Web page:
Ten Companies Leading the Upcoming Humanoid Robot Wave
Commercial humanoid robots are coming and here are 10 companies working on bringing them to work alongside humans
For a long time, humanoid robots existed only in the world of science fiction. But thanks to advances in robotics and artificial intelligence, humanoid robots can not only walk but also dance and do parkour, and will soon work alongside humans. Some of them might even arrive next year.
How far are we from humanoid robots working alongside humans?
Many companies promise to have their robots available around 2024-2025. A more realistic estimate for humanoid robots to arrive would the second half of 2020s. No doubt every one of them will be a marvel of modern engineering and robotics technology. But they will need to prove they are worth the investment.
The environments we work and live in are designed, well, for us, humans. We live in complex environments full of objects designed to be manipulated with our hands and navigated on foot.
Introducing a robot into such an environment can be challenging. If you want to introduce an industrial robotic arm to your workflow that is currently optimized for human workers, there is a big chance you will need to redesign the workflow around the new robot. In some environments, like factories or warehouses, redesigning the workflow around robots makes sense. However, there are some environments, like hospitals, offices or our homes, where this kind of redesign is not feasible.
That would not be the case with a sufficiently capable humanoid robot. Such a robot can be dropped into any environment designed for humans and start operating in it without any changes in the environment or in the workflow. And unlike industrial robots, humanoid robots are being designed to share space with human workers and work together with them.
That sounds straightforward but it is not an easy task.
Humanoid robots need to be dexterous enough to operate in human environments. They need to be able to open doors, climb stairs, pick up objects, and use tools designed for human hands. They need to have good power sources and be energy-efficient to work for at least 4 hours on one charge. They need to be quiet to not drive human co-workers mad and smart enough to work effectively with them. These robots also need to be designed to be safe around humans. They need to be aware of their surroundings at all times and be able to predict what a human co-worker will do and what humans expect them to do. Add all those and many more challenges, and you get probably the most complex robots ever built.
One might ask then, why even bother with humanoid robots? Would it be easier to just hire a human?
The economic trends and the ageing population in developed countries, coupled with ongoing labour shortages, suggest that there might be fewer and fewer people willing or even able to work in the future. This will accelerate the development and deployment of robots. The robotics industry is already projected to grow significantly. According to BCG, the global robotics market is expected to reach between $160 billion and $260 billion by 2030, up from about $25 billion in 2021. There is a growing demand for more automation, and humanoid robots might find a niche for themselves. As mentioned earlier, these robots have the unique advantage of being able to be deployed into any human environment without making any changes to that environment. They can pick up tools designed for human hands and start using them straight away. From an employer's point of view, a sufficiently capable humanoid robot would not be that different from a human worker. If done correctly, this could open a massive market for humanoid robots automating previously hard-to-automate processes.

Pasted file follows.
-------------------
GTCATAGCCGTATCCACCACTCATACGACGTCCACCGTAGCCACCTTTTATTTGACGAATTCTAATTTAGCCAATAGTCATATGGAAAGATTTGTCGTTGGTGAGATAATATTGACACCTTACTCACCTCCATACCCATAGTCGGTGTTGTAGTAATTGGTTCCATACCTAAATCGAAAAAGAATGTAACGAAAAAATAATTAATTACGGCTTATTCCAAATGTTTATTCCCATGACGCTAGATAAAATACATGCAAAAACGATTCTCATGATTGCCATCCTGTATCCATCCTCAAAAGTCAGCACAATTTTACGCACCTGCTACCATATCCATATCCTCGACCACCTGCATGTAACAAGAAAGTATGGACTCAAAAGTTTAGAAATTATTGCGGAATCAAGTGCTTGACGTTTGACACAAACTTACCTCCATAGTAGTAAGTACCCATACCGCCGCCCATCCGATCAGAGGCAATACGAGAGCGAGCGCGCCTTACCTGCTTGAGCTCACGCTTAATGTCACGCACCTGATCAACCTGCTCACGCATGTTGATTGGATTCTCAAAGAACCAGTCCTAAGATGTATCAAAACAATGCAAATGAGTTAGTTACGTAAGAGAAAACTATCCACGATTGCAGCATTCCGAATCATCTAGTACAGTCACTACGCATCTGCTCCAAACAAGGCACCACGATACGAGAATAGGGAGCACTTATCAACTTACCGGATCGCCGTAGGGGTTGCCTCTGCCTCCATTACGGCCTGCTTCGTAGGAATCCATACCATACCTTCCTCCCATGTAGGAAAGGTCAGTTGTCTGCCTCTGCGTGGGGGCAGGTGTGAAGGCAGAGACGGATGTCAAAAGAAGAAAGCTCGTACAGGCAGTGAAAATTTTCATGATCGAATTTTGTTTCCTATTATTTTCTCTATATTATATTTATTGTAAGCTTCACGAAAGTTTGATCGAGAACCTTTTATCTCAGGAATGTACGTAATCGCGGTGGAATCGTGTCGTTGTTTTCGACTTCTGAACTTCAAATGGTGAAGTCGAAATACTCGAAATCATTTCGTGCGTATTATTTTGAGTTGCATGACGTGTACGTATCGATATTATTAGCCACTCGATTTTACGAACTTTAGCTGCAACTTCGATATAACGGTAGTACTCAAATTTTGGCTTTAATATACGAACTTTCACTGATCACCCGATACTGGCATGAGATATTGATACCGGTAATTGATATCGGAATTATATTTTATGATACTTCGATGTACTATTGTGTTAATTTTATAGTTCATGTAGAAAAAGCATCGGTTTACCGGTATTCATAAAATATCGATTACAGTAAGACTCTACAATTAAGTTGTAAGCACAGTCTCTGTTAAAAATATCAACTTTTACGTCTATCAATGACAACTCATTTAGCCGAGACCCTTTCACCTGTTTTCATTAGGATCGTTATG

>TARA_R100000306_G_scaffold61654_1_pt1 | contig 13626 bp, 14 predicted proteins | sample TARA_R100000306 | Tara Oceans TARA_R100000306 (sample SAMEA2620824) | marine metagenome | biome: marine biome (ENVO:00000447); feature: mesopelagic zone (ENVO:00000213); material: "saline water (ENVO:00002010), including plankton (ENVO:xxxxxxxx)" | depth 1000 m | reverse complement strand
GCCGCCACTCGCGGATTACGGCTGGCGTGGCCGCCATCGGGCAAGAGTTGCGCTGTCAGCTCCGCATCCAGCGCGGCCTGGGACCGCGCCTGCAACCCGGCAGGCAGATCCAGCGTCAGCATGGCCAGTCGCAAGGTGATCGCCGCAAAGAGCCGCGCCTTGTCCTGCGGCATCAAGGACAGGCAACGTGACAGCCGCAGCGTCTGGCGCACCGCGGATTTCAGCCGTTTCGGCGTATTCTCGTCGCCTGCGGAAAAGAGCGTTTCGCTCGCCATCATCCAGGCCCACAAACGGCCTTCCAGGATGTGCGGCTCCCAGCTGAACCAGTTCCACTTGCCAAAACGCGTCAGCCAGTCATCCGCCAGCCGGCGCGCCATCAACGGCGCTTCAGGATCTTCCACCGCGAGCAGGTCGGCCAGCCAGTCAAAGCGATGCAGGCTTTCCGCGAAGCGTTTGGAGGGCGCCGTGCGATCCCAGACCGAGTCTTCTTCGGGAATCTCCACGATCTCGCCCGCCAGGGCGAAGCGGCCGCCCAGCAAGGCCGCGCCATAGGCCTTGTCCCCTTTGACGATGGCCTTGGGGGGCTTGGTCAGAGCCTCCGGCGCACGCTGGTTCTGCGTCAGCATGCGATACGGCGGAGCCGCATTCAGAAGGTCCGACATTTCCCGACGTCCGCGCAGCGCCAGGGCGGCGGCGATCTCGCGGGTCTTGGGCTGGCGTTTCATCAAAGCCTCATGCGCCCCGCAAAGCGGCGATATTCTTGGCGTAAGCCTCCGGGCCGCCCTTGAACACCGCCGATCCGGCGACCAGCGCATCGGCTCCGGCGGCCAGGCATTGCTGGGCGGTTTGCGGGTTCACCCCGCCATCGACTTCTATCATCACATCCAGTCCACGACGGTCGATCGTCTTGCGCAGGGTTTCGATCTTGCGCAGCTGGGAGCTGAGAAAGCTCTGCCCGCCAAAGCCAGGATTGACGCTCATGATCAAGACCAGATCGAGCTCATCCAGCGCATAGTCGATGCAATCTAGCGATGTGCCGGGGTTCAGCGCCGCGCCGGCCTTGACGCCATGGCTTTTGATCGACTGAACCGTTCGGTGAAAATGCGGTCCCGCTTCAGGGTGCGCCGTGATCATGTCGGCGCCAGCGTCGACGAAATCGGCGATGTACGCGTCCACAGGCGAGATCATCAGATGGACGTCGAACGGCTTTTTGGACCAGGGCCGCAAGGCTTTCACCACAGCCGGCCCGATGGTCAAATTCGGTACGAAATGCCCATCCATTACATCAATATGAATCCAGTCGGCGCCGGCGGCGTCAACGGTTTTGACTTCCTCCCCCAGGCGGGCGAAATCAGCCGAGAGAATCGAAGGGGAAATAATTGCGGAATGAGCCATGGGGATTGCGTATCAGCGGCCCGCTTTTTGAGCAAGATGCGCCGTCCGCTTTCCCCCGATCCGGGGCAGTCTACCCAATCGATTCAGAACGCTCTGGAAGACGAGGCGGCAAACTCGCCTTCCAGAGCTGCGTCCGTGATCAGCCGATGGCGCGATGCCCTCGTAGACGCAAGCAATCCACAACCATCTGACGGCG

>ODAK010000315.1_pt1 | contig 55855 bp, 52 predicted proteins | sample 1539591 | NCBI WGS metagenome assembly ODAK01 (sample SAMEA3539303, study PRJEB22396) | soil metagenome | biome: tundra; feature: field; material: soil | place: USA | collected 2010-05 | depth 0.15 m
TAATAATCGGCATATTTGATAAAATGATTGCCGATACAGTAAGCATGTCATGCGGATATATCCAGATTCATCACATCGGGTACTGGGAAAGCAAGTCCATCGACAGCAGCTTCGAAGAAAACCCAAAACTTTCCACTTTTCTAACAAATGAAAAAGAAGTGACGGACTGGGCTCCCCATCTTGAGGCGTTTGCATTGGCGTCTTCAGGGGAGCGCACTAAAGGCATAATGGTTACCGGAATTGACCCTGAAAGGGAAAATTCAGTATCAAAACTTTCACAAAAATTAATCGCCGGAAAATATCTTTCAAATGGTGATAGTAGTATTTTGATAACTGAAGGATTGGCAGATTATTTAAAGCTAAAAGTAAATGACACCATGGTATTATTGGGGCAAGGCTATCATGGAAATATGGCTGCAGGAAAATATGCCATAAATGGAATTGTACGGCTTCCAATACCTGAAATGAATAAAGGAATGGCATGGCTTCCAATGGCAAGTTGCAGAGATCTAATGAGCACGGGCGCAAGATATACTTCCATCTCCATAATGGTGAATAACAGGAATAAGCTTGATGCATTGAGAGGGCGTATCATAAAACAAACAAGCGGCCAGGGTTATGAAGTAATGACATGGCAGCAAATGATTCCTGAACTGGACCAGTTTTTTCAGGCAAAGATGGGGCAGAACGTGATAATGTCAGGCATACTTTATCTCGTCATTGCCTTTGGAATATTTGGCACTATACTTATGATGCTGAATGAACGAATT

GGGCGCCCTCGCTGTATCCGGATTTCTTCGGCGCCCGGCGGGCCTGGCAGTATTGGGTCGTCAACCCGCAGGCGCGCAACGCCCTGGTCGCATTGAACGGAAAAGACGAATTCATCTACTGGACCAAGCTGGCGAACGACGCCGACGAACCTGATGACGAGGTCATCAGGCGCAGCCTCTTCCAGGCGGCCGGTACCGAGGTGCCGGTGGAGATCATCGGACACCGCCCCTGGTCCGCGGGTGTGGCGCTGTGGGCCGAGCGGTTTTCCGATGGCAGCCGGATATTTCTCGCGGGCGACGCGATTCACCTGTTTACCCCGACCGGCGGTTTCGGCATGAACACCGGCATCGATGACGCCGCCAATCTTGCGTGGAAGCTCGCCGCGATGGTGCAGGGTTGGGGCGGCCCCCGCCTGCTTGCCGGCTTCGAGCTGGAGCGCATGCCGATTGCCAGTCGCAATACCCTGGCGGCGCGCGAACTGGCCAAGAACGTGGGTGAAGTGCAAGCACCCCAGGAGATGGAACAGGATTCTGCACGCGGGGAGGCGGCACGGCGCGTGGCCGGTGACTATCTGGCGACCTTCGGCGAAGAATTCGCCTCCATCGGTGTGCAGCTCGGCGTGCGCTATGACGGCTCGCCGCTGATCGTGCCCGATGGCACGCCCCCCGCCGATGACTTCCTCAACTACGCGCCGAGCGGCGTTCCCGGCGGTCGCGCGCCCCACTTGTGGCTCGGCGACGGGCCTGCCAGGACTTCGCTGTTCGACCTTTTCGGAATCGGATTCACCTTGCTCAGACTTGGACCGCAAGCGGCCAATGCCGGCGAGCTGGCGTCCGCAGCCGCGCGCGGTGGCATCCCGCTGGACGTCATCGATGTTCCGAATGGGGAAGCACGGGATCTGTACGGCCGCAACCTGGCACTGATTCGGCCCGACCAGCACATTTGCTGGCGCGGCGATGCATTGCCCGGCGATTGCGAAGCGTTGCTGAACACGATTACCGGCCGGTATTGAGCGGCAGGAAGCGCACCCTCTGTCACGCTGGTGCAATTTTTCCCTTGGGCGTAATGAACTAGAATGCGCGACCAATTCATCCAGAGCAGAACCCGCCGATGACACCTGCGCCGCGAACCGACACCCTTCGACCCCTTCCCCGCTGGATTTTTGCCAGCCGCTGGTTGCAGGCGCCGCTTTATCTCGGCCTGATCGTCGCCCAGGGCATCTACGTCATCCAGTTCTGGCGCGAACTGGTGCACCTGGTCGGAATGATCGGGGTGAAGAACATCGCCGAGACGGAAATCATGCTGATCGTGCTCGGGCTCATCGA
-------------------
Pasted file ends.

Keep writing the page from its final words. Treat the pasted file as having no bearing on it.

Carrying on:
No one knows how humanoid robots will perform in an actual messy human environment working with actual human workers. To my knowledge, no one has deployed a sizable fleet of such robots and tested if they work as expected and how humans react to them. How well will humans and humanoid robots be able to communicate with each other? Will those robots be accepted by humans? Or will they be a source of tension, unpredictability or anxiety?
Additionally, there are economic considerations. Elon Musk estimates that the price of Tesla Optimus will eventually be around $20,000, while Apptronik projects that their robot could cost approximately $50,000 with scaled production. Whether investing in a fleet of humanoid robots is economically sensible remains to be seen. It might be more cost-effective to invest in robotic arms and adjust the workflow accordingly. It is also uncertain how many robotics companies will achieve enough sales to offset the research and development costs incurred while creating their robots.
Humanoid robots are here. The next step for them is to get out of research labs and operate alongside humans in the real world. They will be undoubtedly one of the most sophisticated and intelligent machines ever built. But they will need to prove they are worth the investment and are safe to work with humans. We will see in the second half of 2020s if they pass this crucial test.
10 companies working on commercial humanoid robots
At the moment, most of the companies working on humanoid robots are either still in the research and development phase or at the very beginning of offering commercial robots. Nevertheless, there are companies that believe they can fulfil the dream of creating machines built in our image. Here are ten such companies.
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